posted by titus n. owl at 12:44 PM on May 30, 2011


titus n. owl: I live in a rural town in Texas and am not allowed to keep chickens. There's some kind of regulation about how your chickens have to be 500 feet from the property line in all directions...

Here in Seattle, anyone can keep 8 chickens (more with a large property, no roosters) as long as they're at least 10 feet from other people's homes. That's along with a miniature potbelly pig or three dehorned miniature goats, plus 4 beehives (25 foot setback for hives).

Our neighbors keep chickens in their front yard, and it's never caused any problems for us. You occasionally hear some clucking when walking up the front steps, but that's about it.
posted by JiBB at 12:57 PM on May 30, 2011


Chickens as pets? Not as housepets.

During a bitterly cold night here in Massachusetts last winter, I brought three hens inside the house to spend the night in a basement toilet closet well lined with newspaper.

They will never spend another night in the house anywhere, no matter how cold it gets--they spewed crap not only onto the floor, but somehow up and down the walls.

I will vouch for them as being just like little velociraptors. Dangle out an ear of corn and they sprint at you. At that point, I like to imagine they are eight feet tall; it's terrifying.
posted by Camofrog at 6:29 PM on May 30, 2011 [3 favorites]


Another chicken story, yay! I'm moving to Houston next month and my house comes with four chickens that I have already named based on their pictures. I can't wait. I've been reading the BackyardChickens site to learn how to care for them.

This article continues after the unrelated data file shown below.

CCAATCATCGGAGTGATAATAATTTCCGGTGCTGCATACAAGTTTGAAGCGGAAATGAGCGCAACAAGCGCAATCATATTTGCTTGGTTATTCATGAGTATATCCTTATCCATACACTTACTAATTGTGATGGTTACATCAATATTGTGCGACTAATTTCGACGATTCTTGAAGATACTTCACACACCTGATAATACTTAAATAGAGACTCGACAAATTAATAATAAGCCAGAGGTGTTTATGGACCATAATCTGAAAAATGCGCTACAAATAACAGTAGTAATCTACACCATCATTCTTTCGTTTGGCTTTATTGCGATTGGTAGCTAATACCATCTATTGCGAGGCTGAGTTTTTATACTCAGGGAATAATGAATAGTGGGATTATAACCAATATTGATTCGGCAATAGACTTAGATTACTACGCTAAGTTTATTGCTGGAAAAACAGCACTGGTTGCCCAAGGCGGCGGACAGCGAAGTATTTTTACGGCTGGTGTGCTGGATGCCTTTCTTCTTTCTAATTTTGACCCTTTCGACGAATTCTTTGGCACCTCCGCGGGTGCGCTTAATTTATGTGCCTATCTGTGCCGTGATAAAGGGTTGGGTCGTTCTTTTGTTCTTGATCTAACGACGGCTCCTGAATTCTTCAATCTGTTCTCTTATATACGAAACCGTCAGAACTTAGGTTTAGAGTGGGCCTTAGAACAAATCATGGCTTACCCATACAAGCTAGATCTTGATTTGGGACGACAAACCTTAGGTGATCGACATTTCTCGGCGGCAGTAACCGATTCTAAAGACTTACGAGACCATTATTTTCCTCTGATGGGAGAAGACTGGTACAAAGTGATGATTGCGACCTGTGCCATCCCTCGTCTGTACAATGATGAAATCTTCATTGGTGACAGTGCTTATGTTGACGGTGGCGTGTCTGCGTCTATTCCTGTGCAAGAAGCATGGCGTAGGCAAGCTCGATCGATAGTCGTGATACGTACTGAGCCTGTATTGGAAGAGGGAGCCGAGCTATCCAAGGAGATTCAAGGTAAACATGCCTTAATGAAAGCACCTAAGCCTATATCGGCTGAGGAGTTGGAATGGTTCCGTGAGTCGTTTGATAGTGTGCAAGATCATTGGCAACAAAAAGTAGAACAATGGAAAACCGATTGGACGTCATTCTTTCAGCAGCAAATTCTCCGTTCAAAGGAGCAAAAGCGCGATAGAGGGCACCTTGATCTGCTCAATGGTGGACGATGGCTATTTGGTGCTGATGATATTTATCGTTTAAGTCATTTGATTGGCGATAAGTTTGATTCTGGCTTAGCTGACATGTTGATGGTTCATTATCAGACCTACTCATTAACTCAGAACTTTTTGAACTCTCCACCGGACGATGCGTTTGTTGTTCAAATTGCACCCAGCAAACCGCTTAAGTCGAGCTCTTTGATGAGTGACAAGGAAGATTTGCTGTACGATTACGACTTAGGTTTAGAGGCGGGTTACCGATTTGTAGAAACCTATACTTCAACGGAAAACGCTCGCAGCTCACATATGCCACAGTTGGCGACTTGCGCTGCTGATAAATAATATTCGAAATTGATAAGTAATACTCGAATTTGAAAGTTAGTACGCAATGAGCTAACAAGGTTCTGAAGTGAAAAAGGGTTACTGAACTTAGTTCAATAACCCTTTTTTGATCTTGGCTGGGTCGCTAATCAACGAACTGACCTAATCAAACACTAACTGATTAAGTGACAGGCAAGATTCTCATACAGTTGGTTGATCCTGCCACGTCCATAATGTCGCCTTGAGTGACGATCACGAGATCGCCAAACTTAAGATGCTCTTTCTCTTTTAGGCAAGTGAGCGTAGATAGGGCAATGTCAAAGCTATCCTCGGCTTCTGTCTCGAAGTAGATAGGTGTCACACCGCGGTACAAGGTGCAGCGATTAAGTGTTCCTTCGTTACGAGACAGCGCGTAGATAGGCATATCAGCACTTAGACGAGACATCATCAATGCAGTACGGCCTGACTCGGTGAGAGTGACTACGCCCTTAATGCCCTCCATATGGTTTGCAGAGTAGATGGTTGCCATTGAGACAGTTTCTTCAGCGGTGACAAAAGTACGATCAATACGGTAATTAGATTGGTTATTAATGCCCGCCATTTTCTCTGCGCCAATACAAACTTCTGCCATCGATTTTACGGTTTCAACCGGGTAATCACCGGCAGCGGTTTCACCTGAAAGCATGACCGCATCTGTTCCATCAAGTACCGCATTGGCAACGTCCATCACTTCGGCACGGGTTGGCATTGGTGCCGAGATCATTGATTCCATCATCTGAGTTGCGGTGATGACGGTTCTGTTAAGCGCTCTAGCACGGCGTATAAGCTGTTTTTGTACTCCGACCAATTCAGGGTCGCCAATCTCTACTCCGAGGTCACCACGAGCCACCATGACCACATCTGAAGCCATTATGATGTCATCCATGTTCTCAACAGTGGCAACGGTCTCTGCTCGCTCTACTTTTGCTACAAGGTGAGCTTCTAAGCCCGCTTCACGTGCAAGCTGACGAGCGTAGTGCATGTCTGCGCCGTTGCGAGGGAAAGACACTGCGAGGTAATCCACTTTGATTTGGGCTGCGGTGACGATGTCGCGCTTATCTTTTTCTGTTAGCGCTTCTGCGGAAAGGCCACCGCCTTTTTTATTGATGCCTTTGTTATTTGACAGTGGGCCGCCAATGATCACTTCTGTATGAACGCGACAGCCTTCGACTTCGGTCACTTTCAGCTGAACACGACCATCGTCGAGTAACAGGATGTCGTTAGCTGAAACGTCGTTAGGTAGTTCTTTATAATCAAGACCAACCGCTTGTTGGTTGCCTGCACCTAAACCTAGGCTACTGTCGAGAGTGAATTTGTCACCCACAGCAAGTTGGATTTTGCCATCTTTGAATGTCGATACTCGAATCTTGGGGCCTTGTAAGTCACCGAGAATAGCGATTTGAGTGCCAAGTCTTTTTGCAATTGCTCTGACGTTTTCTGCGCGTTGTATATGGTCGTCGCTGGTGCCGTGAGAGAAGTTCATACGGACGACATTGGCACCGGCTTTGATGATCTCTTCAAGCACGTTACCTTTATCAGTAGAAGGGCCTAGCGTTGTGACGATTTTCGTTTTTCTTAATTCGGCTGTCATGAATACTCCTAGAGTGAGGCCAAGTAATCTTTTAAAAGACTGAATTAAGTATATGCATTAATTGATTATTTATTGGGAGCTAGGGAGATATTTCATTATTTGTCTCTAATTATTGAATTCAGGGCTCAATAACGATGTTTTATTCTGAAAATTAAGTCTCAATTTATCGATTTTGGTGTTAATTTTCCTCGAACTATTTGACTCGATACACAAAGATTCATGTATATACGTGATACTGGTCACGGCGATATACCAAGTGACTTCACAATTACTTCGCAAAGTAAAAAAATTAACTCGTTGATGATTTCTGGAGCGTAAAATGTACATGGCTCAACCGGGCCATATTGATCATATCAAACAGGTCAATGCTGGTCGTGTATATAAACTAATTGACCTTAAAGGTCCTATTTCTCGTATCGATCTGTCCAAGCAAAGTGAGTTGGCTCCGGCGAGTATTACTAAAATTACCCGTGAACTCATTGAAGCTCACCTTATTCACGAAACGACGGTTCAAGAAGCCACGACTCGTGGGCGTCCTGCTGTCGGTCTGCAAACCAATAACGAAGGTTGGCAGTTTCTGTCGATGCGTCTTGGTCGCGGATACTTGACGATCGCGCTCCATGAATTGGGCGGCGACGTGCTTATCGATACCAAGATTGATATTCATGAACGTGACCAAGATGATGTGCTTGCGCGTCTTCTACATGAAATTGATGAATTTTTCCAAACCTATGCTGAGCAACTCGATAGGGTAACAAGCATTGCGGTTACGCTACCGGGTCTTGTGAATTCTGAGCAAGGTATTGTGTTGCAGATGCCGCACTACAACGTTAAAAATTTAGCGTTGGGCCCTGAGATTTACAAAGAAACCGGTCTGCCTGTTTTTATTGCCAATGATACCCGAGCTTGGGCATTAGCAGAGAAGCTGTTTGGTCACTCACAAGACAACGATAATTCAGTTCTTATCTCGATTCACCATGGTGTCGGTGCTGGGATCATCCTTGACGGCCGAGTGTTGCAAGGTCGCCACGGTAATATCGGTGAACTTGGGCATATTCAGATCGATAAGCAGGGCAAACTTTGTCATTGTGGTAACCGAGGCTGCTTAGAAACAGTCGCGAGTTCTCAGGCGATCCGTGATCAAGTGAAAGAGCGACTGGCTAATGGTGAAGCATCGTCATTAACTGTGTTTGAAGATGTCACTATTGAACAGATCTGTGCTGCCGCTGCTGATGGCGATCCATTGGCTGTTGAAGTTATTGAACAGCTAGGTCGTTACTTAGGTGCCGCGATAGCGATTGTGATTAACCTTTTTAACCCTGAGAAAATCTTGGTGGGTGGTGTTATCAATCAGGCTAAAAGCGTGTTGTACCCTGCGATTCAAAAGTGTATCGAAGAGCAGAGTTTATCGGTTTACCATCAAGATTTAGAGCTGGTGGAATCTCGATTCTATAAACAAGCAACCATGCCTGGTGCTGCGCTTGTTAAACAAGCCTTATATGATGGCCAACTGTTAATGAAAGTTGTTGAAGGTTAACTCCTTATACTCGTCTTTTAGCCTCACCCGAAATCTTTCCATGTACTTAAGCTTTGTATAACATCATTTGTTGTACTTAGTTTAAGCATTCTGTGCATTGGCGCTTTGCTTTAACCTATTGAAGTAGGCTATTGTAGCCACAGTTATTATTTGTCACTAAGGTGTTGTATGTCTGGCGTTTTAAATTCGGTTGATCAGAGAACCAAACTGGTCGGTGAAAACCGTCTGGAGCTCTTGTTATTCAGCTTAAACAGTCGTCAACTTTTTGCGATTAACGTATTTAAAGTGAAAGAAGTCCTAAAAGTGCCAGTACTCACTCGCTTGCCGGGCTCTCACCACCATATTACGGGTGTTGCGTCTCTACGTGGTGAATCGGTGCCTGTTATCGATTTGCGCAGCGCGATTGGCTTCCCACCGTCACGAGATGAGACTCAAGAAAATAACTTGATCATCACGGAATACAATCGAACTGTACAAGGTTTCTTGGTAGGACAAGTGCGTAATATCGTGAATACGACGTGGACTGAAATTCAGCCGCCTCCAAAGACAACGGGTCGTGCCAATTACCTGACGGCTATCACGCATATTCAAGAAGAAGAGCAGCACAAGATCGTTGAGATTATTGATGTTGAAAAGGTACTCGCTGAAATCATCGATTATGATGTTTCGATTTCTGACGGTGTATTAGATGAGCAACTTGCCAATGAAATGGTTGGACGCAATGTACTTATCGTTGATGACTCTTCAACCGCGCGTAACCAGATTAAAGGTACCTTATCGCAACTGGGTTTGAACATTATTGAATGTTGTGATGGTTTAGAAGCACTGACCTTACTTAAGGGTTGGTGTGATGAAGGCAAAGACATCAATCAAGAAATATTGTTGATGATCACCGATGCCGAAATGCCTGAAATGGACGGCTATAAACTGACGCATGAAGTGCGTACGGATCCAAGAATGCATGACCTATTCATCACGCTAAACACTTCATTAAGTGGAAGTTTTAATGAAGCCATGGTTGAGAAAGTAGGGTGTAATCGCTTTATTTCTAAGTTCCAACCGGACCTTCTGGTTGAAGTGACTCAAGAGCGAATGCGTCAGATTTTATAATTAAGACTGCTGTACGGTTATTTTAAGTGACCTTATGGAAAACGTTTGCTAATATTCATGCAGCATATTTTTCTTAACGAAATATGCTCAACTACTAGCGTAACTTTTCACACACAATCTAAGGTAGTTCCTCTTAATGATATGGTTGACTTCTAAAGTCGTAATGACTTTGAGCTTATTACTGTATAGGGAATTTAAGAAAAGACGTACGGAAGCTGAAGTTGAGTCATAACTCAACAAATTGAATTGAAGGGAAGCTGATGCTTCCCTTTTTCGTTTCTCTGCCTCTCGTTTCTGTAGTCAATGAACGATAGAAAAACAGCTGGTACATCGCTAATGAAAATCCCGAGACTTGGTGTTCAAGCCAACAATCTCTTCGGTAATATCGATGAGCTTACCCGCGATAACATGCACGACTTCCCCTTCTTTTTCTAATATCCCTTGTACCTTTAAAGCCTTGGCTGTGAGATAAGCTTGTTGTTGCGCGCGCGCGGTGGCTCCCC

Thanks camofrog for the info on not letting them in the house, ever. ;-) From everything I've read, chickens and roosters can be pretty vicious. Of course, Winifred, Mathilda, Petunia and Abigail are going to be great egg-laying hens who will adore me. Still, I'm a little bit afraid. And I'm glad there's no rooster.
posted by shoesietart at 9:24 PM on May 30, 2011


I've tried keeping chickens: I dealt with the tomcats and the monitor lizards picking off chicks, but when a python killed my hen, I knew I was beat.
posted by BinGregory at 9:01 AM on May 31, 2011


Our next-door neighbors have chickens. They live in an enclosed area in the far back corner of the yard, but go out into the larger yard if people are around. (A vast improvement over the previous status of that corner; it used to be an enormous blackberry bramble.) They briefly had a rooster, which was strikingly annoying, but were able to get him a good home out in the country.

This weekend I had a nice chat about them with the neighbor, which also included watching her 4-year-old boy wander about the yard with Gladys in his arms. Apparently they lost two chickens to a raccoon not too long ago when the neighbor forgot to shut the enclosure gate. :( But they got replacements, including Gladys, who are doing well.

I think we might get some too; the neighbor liked the idea of adjoining enclosures, and she said that cats don't seem to have any problems with chickens and vice versa. (That would be specifically our cats, too, since they often wander into the neighbor's yard.) And I LOVE eggs.
posted by epersonae at 1:08 PM on May 31, 2011